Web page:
Wednesday 13 July 2011

Ultra Race 100: Unfinished Business

Or how I registered my first ever DNF.

Well, where do I begin?

It turns out that between my last post and the start of this race, I was essentially out of action. No more than the odd couple of miles here and there for 7 weeks. You could look at this in one of two ways: I was either starting this race very well refreshed, or grossly under-prepared. It turns out it was the latter!

The day before I'd travelled down to stop at a farmhouse in the grounds of my company's head office, which just happens to be in Stratford, where this race started and finished. That night, me and the missus went into town for some pre-race stodge (fish & chips) before coming back to the room and getting all my kit sorted into 4 categories: wear, carry, drop-bag, pre-race. 

Next morning I got my 'wear' stuff on - including Compressport calf sleeves to manage my existing injury (which wouldn't give me any grief throught the event), packed my 'carry' stuff, and started eating my 'pre-race' stuff. The 'drop bag' would be given to the ROs who would take it to CP5 (52mi). Morning food consisted off porridge, wholemeal toast with honey, a sweet tea, two packets of biscuit browns (to stave off calls of nature), and a Powerade. It wasn't all scoffed at once as the race started at midday. This just gave a good opportunity to fuel up beforehand, hopefully avoiding any mid-run bonking I've experienced in the past on long runs. 

We got to Stratford Race Course to register and started to mingle with other nervous runners. As ever at these things, everyone seemed very nice, and there was a lot of anxious chatter about training, food, race strategies, etc.

This goes here...

What?! How far?
Playing it cool

After some last minute checks, the RO briefings and last minute goodbyes, it was time to line up. As midday came round, the horn went off and so did we; round and across the racecourse and on to a cyclepath, before we finally settled onto the country roads and lanes that would take us away from Stratford.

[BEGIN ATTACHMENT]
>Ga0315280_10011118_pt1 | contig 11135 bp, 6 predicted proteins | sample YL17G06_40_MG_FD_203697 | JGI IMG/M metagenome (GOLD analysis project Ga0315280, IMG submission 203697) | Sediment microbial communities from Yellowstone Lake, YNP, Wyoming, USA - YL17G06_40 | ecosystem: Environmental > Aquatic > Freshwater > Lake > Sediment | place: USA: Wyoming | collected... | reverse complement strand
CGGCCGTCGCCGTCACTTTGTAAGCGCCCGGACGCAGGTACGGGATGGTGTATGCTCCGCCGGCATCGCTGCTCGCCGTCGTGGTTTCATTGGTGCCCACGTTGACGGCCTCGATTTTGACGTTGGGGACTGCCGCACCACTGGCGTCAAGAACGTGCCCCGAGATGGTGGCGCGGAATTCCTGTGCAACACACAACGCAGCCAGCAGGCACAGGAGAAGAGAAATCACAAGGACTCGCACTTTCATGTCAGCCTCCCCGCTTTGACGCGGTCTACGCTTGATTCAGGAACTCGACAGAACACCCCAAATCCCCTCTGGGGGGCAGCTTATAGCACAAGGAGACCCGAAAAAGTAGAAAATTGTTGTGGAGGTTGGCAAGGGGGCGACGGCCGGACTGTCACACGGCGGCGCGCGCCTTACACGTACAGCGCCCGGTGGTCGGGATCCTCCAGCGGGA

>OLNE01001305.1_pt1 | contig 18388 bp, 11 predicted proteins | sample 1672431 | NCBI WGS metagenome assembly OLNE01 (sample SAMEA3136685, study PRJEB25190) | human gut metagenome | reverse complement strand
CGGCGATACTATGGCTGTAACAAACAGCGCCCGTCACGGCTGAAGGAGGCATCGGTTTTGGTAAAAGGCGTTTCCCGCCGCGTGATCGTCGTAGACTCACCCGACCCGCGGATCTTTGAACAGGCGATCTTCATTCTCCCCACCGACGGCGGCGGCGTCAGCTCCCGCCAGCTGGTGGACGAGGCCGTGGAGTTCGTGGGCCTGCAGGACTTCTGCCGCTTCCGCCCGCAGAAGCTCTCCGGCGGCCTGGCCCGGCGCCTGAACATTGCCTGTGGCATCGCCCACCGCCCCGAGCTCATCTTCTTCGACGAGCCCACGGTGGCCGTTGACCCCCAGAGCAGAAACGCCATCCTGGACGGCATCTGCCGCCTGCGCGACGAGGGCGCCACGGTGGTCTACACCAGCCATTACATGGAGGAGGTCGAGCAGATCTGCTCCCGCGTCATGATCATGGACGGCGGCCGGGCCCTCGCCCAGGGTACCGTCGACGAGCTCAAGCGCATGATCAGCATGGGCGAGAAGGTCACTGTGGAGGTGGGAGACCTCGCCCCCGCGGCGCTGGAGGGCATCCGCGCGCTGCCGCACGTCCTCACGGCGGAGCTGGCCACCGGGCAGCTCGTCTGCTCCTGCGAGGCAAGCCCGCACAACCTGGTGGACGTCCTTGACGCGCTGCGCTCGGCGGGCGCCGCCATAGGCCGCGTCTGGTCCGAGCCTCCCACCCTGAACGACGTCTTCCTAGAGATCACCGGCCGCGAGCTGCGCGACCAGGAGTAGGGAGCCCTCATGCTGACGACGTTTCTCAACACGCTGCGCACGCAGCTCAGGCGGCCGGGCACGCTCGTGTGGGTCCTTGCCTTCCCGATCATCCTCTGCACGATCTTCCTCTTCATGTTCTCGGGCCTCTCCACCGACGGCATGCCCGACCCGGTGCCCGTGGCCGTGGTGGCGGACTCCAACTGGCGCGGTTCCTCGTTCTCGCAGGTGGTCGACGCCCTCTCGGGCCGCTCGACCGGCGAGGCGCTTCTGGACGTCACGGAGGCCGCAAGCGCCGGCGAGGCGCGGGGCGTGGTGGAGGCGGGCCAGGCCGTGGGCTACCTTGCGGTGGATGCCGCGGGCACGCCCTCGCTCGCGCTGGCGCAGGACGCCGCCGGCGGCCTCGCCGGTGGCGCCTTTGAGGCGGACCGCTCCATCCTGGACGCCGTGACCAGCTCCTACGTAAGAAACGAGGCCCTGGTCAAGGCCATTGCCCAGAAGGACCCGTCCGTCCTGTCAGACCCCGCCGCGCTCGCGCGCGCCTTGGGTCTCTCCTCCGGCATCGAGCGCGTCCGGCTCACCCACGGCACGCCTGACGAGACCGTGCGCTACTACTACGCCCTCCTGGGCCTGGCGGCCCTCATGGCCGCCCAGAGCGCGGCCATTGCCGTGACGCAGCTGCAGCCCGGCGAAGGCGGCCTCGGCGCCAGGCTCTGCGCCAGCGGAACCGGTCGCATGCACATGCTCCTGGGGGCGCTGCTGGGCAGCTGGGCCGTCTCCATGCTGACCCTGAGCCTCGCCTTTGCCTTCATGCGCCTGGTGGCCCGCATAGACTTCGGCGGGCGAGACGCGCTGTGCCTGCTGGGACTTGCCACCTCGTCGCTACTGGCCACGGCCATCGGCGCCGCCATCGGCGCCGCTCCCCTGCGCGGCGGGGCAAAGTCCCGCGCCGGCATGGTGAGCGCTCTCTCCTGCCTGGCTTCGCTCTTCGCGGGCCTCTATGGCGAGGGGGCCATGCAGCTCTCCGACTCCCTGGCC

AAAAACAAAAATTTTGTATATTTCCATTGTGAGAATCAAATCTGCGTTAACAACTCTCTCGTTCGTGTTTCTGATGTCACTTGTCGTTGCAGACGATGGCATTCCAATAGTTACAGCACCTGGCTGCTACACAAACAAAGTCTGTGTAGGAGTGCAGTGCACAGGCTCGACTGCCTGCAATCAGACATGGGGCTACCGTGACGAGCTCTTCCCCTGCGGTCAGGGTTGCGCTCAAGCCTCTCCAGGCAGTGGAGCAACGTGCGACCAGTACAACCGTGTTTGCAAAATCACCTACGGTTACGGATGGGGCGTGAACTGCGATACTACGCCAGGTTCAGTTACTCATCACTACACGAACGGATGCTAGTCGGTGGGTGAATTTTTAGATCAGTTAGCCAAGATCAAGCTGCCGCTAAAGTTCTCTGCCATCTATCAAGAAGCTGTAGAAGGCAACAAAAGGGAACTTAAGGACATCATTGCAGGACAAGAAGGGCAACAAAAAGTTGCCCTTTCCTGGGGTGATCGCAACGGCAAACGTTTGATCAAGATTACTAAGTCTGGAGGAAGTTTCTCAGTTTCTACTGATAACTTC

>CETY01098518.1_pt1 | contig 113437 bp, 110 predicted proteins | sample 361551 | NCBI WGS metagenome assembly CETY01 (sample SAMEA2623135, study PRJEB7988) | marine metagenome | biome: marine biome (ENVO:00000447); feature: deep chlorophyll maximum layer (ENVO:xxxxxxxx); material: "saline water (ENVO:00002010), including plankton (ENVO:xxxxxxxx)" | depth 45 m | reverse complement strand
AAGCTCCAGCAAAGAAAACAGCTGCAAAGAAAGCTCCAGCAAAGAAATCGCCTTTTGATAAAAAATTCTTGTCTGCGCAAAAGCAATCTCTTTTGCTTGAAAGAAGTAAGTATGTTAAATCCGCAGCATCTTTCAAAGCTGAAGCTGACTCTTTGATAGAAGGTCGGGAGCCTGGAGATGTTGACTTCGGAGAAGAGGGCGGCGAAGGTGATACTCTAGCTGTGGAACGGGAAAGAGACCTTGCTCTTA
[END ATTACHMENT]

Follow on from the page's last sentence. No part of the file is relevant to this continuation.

What are we waiting for?
And they're off!

My plan was to use my Garmin to keep me at or around 10min/mi for as long as I could maintain that pace, and to hang on for as long as I could with any kind of forward movement once I couldn't. On the whole, I managed to stick to this. My mile breakdowns and Garmin details are here. The only wild deviations from my ideal pace were miles 12, 22, 32 (checkpoints); 28, 33 (loo breaks - more of that later, but not too much more!!). After mile 39 my pace started to deteriorate as the wheels inevitably fell off, but all in good time...

At the first CP I replenished my PSP22 (planned to go through one of these every stage), had a quarter of a porridge/banana/soy milk/protein powder smoothie (planned to have a quarter at each stage until a full one at halfway and picking up another bottle for the second half of the race). I then left the CP at a walk as I knocked back half a buttered malt loaf (planned to alternate this with 3 pork pies at each checkpoint). As I broke into a trot again I was pleased with my CP routine and my discipline in sticking to my pace meant I was feeling great. 

After that though, things one-by-one gradually started to go wrong. After 13/14mi my stomach started feeling a bit dodgy. This was in spite (because?) of the biscuit browns I ate, and may have been down to the quantity of food I was eating. I managed to keep this at bay until mile 28 (phantom loo break) and mile 33 (real loo break). After this, I felt better but still not 100%, and by this point I'd already abandoned my eating plan, missing out my second malt loaf half at CP3.

As I left CP2 (mile 22) - where I also rolled out my right-ITB with my portable roller (beer bottle) as a preventative measure - the bone in the outside of my right foot became very sore as it made contact with the ground and got worse as the race progressed. This has continued to cause me problems long after the race and I suspect it is a bruised bone.

At around the 32mi mark (CP3) the warm humid air had given way to rain, and more bits started breaking: this time my left-ITB (never had a problem with before, it's always been the right one) and the inside of my groin, also on the left; both possibly as a result of trying to take pressure off my right foot.

I was still able to plod on though, until the final nail in the coffin: getting lost. At 35mi I had fallen into a bit of a rhythm with two other runners, and we stuck together for a few miles. After mile 40 or so, we realised we had not seen a route sticker for some time, and began to question ourselves. With the RO's words from the briefing ringing in our ears ("if in doubt, straight on"), we continued. At mile 42, we should have come across CP4, but we didn't. At this point we sat down and got my phone out for a bit of Google Map-age. After a call to the RO (who found our predicament very funny - another snippet from the RO briefing came to mind: "you'd have to be an idiot to get lost on the course") we established we were well off route. However, with RO's consent, if we could make it to CP5 by whichever route, we were back in the race.